Scientists at the Australian Antarctic Division are studying small drops of the enormous Southern Ocean to find out which animals live within it – using new genetic methods.
The ocean – encircling an entire continent and joining the world’s oceans – supports a polar food web that is globally unique and teeming with life.
Ongoing monitoring of Southern Ocean biodiversity will be crucial for scientists to assess the impact of a rapidly changing climate on the marine ecosystem.
“It’s hugely important to actually monitor how things are changing,” said AAD genetics researcher Dr Leonie Suter. “It’s a pretty big deal.”
How best to capture that information has been the subject of a two-year research project, detailed in the journal of Molecular Ecology.
Old versus new
The Continuous Plankton Recorder (CPR) has been capturing snapshots of the ocean for the last century.
It’s a device dropped into the water and towed behind a ship at a constant speed on a narrow path, for 450 nautical miles at a time.
It works by trapping plankton between fine sheets of silk, the contents of which is examined back in the laboratory by taxonomists who microscopically identify, log and analyse whole organisms.
CPR surveys have been run by the Australian Antarctic Program across vast swathes of the Southern Ocean since 1991, involving ships from several nations.
A staggering amount of data has been amassed – around 47,000 samples analysed from more than 1000 CPR tows for a total of approximately 240,000 nautical miles.
Now a new method harnessing the power of genetic sequencing, called ‘environmental DNA metabarcoding’, promises to extend our information about biodiversity.
If DNA is like a biochemical barcode unique to every species, eDNA metabarcoding records the traces of those organisms left in their surroundings.
“Environmental DNA is pretty much the DNA that is shed by any organism into the environment,” said Dr Leonie Suter.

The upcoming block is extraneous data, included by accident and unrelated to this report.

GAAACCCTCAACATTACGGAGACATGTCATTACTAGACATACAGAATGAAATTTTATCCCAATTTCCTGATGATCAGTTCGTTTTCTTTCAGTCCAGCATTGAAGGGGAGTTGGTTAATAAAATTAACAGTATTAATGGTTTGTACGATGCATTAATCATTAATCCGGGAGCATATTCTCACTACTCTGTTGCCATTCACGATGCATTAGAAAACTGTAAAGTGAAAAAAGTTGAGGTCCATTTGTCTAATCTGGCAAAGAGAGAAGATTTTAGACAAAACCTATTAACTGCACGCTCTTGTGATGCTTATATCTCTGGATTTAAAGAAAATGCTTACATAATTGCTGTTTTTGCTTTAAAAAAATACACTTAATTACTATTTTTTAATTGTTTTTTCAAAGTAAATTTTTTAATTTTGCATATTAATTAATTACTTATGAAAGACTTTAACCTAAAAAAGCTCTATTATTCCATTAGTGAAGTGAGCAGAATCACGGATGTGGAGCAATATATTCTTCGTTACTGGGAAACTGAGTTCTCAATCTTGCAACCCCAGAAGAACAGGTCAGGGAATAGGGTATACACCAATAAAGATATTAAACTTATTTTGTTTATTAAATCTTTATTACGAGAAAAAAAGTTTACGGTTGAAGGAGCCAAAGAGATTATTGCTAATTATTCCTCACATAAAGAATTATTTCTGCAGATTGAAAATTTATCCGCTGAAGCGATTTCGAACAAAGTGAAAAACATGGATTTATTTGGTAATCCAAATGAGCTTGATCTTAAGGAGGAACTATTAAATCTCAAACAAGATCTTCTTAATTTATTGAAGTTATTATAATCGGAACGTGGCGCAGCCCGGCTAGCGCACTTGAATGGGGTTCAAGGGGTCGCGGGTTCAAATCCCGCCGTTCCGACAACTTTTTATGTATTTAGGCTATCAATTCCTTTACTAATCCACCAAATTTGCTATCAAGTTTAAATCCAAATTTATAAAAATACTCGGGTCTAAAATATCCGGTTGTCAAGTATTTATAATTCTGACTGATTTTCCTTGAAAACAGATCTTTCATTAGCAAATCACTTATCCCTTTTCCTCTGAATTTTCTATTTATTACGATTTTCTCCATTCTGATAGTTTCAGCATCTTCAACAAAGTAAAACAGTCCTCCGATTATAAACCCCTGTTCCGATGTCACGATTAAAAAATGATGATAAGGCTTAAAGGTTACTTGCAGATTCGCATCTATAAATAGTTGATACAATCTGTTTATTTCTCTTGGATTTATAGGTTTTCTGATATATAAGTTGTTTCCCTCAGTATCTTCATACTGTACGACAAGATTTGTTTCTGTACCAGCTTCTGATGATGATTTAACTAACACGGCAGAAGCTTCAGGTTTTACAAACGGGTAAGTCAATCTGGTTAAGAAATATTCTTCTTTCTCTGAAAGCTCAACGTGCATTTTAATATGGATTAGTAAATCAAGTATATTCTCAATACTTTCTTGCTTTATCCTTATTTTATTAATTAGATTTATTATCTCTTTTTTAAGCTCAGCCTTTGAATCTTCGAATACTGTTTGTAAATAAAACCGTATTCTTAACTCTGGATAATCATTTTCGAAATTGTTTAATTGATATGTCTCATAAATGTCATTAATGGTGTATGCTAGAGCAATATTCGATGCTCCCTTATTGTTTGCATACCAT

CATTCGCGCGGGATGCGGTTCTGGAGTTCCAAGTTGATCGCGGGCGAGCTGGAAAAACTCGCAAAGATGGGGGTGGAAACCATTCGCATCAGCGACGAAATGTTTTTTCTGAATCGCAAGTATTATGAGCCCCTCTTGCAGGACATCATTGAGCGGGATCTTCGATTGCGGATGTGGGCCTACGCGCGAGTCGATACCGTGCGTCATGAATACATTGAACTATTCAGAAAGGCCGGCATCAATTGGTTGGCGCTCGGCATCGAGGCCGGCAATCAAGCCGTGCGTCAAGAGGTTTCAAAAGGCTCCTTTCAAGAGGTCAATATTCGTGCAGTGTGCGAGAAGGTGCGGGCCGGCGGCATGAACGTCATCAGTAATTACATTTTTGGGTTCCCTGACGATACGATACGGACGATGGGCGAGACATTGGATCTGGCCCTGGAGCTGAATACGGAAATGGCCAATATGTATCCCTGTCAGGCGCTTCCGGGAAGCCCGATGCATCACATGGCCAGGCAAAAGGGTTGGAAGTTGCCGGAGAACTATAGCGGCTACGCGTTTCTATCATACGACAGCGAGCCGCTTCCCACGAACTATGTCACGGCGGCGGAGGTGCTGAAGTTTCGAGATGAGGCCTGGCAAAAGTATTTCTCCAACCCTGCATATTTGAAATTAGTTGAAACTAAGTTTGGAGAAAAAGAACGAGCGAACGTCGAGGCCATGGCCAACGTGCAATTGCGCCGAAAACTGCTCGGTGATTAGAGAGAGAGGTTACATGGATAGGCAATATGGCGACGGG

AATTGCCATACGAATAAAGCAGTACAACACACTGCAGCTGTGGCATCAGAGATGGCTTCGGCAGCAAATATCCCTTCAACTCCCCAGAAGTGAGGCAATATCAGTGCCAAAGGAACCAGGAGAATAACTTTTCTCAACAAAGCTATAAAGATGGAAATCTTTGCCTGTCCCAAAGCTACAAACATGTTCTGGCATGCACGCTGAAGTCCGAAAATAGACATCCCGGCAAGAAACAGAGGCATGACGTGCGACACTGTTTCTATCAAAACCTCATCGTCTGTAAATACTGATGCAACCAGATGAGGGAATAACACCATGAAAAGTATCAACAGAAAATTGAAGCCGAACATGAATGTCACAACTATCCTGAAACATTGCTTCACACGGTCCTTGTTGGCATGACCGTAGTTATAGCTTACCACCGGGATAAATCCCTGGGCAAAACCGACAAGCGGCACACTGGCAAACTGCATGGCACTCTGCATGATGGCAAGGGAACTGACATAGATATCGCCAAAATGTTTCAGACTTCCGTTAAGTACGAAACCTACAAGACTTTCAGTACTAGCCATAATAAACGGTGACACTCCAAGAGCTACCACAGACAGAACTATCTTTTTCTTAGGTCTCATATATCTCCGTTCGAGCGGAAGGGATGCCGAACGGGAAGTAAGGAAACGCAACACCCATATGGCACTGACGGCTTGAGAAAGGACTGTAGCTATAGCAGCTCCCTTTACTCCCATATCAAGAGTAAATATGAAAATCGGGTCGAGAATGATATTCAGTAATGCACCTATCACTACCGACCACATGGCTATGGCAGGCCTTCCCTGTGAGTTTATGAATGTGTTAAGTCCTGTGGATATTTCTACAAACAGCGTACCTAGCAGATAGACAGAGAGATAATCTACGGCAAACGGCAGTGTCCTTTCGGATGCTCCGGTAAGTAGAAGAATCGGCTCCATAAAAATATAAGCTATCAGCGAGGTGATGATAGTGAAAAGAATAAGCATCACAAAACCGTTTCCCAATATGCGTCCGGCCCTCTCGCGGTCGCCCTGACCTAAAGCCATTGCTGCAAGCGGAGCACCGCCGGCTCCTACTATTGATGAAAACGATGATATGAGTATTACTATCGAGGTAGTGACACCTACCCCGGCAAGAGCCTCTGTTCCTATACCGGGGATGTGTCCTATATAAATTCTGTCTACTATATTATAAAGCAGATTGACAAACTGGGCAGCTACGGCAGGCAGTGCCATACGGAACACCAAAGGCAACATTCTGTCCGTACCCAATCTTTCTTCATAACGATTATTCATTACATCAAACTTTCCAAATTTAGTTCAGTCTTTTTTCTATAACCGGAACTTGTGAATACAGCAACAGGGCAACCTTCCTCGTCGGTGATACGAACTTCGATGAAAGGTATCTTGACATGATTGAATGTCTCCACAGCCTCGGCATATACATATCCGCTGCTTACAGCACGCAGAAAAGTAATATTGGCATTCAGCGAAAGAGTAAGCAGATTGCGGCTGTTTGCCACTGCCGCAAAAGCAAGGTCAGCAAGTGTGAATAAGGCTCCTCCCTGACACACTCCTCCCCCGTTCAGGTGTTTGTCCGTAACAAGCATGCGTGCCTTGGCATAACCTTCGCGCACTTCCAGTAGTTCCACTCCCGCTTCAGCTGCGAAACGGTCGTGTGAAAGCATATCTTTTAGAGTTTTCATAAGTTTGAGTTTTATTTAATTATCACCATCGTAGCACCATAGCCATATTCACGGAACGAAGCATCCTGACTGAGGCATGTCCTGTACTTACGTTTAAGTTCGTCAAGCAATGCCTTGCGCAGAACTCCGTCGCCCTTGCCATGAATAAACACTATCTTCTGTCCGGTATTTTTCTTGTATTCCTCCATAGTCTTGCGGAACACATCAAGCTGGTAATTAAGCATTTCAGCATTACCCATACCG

“So in the marine environment, imagine a fish shedding a scale or doing a poo, or spawning, or dying and slowly decaying.”
“With genetic methods, we can extract this DNA from quite small water samples and from that determine what actually lives in the environment.”
Unlike conventional methods, analysing eDNA doesn’t require an entire organism to establish a snapshot of what’s in the water.
The team analysed water samples taken from the Southern Ocean between Tasmania and Macquarie Island.
Two litres of life signs
For comparable results, where 1500 litres of seawater was filtered through the Continuous Plankton Recorder over five nautical miles, the eDNA method relied on just two litres taken at a single location, piped cleanly and directly from the ocean onto the Aurora Australis research vessel.
“All you’re really doing is turning a tap and in your lab collecting two litres of water that you can filter on site. This filter is then used for genetic analysis,” said Dr Suter.
“So you don’t need to even go on the deck of the ship or anything, you’re in a quite safe environment. You turn your tap and collect your sample to find out what lives in the ocean, which is quite amazing.”
Dr Suter said this eDNA metabarcoding method is a relatively new concept in the Southern Ocean.
“The open ocean is quite different to other environments. The water body is just so big,” she said.
“It all dilutes quite quickly, there are currents and other factors that spread the eDNA out quite quickly. So we weren’t sure how well this would work.”
How the two methods compare
When eDNA and CPR samples were both processed genetically, eDNA detected about two thirds of the species that were detected with CPR.
“This is quite amazing considering the difference in sampled water volume. Both methods detected similar species that contributed to community differentiation across different environments,” said Dr Suter.
When eDNA metabarcoding was compared to morphological analyses (whole organisms) of CPR samples, eDNA detected up to 1.5 times more species.
“The overlap of species detected with the two methods was small, suggesting that eDNA is more of a complementary method to traditional CPRs.”
Because the open ocean is prone to quickly degrading the quality of minute eDNA samples, multiple eDNA samples at different times of the day should be collected to establish a more complete picture.
Dr Suter said more refining of sampling and processing could lead to an unprecedented biodiversity monitoring capacity in the open ocean for future research.
A huge achievement
“It’s personally a really big achievement for me because I’ve got three little kids at home,” said Dr Suter, also the lead author.
“I started working on this when my twins were four months old. So it’s been pretty big for me to achieve this work. And obviously it’s not just my work. It’s a big team effort.”
“I’m really proud that we managed to get it out.”
Looking to the future
In addition, the team is now developing targeted Antarctic krill markers to test how abundant the species is in the Southern Ocean and inform the future management of the krill fishery.
The AAD’s new icebreaker RSV Nuyina will also be equipped for ongoing monitoring of eDNA.
“Whenever the ship goes out we hope to be collecting water samples to analyse and start creating a long-term monitoring program,” said Dr Suter.